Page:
Collection Management

The purpose of this guide is to inform the University Mississippi Libraries user community about the policies, procedures, and updates regarding the university's library collection.

Guiding Principle

The broad goals for the UM Libraries collection is to:

  • contribute to the university's mission
  • enhance research excellence
  • drive student success

UM Libraries will strive to achieve these goals while focusing on two objectives:

  • Provide access to all content our users need for their research, teaching, and learning
  • Build a comprehensive collection in key areas, while also maintaining a research-level collection in a broader number of areas.

As we do this, the library recognizes the need to accomplish these goals in the most efficient and financially responsible way possible.

The UM Libraries are committed to providing access to the resources needed for teaching, learning, and research. Historically, UM Libraries has strived to retain access to all currently subscribed resources, maintain a consistent book budget, and add new resources when possible.

While our collection budget has increased over time, it has not kept pace with publisher/vendor price increases. To counteract these increases, we have decreased the size of our collection, while at the same time relying on supplemental, annual one-time university funding to cover the gap caused by these increases. The challenges presented by constant increases combined with flat or slight budget increases necessitate a change our financial strategy for collections.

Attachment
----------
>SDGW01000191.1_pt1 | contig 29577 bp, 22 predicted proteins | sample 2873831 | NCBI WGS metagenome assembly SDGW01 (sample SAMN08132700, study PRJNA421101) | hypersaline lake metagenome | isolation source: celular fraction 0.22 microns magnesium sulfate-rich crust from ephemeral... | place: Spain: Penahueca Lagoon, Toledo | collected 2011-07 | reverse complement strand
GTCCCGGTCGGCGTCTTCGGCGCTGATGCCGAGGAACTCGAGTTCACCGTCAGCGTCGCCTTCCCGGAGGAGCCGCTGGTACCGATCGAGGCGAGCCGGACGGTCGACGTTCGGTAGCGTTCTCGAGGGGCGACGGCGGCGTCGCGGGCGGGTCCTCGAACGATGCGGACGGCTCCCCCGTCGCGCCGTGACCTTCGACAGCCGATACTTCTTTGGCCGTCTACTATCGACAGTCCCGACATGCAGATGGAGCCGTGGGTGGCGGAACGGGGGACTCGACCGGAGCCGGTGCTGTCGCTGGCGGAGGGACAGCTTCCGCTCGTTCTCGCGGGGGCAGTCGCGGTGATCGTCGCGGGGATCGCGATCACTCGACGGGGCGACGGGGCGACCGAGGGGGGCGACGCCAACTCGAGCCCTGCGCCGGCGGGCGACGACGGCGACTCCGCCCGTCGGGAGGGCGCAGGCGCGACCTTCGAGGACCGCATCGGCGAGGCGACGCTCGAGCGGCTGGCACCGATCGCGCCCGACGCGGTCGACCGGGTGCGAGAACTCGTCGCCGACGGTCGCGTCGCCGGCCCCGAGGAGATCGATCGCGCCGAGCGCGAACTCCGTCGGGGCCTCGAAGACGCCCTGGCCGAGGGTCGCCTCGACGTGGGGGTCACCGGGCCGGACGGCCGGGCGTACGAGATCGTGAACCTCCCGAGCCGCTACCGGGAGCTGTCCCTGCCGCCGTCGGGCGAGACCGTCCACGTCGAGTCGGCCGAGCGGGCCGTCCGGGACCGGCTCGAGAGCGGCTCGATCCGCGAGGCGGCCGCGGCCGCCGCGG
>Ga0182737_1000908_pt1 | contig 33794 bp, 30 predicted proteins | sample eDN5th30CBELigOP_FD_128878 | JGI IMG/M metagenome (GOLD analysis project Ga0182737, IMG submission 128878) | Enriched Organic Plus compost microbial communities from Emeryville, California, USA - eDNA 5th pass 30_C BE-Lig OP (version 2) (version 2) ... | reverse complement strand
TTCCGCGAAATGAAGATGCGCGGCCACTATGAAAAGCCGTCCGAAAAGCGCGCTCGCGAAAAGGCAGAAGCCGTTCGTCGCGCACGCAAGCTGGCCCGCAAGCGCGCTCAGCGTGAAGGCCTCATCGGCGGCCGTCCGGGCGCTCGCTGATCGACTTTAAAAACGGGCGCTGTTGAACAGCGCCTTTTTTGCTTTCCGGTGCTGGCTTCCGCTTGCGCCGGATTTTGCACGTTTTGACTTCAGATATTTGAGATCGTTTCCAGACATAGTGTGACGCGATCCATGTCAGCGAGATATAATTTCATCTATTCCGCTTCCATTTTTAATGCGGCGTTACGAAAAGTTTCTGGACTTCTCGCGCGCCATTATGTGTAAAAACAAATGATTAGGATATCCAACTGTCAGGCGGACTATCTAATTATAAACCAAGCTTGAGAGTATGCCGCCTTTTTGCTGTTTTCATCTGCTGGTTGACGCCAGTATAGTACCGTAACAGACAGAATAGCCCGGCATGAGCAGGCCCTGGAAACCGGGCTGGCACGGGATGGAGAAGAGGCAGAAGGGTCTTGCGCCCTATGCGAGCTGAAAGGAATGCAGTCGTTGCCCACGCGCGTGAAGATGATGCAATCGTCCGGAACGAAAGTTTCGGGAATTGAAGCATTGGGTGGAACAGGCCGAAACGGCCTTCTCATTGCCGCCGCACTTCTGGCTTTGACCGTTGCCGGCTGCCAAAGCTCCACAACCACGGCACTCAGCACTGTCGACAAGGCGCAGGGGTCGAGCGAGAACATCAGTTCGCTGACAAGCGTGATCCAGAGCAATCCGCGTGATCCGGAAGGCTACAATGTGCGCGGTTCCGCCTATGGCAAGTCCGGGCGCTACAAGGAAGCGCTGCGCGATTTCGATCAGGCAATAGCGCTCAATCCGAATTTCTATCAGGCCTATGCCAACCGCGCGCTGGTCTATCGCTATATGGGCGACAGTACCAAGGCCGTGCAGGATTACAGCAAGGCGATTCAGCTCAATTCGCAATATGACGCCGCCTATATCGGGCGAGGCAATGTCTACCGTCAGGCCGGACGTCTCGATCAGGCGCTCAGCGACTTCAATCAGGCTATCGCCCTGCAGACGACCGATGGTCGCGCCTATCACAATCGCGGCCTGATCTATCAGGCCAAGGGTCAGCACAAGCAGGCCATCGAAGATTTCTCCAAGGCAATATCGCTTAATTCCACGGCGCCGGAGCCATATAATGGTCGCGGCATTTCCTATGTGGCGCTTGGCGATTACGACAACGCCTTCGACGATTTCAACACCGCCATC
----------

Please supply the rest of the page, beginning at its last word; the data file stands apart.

Strategy Moving Forward

Just-in-Time vs. Just-In-Case Purchasing Models

The library has increased our dependence on just-in-time models for providing access to collection resources needed by users. This includes:

  • Allocating a portion of our monograph budget to fulfill requests for specific books
  • Cancelling lightly used (and sometimes not-so-lightly used) journals, and relying on interlibrary loan to fulfill requests
  • Increasing use of article-on-demand purchasing programs to secure access to needed articles (e.g., Wiley tokens)

The library recognizes the downside of this approach is that users will not always have immediate access to the material they need, which can be disruptive to the research, teaching, and learning experience.

Doing this, though, also allows the library to concentrate more of our spending on resources not easily discoverable and not readily available through interlibrary loan or other resource sharing options.

Moving More towards Broad Access to Materials